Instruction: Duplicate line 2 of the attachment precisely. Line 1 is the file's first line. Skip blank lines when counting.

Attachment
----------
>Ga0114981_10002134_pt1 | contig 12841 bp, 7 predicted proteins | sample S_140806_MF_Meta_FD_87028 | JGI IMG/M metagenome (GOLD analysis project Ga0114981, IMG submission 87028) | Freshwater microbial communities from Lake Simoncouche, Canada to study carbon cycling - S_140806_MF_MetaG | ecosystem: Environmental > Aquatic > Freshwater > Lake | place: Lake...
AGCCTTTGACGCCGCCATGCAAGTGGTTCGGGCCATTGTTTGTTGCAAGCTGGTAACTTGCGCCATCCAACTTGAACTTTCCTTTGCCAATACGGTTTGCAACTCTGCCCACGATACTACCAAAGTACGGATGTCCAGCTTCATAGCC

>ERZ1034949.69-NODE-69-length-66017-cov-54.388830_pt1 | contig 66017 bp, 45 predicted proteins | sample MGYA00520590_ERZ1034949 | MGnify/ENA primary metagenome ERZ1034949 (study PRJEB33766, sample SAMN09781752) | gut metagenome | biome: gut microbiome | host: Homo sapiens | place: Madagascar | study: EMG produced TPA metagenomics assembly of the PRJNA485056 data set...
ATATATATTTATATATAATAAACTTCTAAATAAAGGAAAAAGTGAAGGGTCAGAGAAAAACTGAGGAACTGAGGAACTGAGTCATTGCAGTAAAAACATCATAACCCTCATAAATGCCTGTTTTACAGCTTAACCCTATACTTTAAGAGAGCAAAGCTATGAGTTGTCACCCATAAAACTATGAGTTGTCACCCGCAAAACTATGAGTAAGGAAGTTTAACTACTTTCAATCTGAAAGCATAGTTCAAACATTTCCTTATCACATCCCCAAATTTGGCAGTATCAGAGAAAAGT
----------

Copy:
AGCCTTTGACGCCGCCATGCAAGTGGTTCGGGCCATTGTTTGTTGCAAGCTGGTAACTTGCGCCATCCAACTTGAACTTTCCTTTGCCAATACGGTTTGCAACTCTGCCCACGATACTACCAAAGTACGGATGTCCAGCTTCATAGCC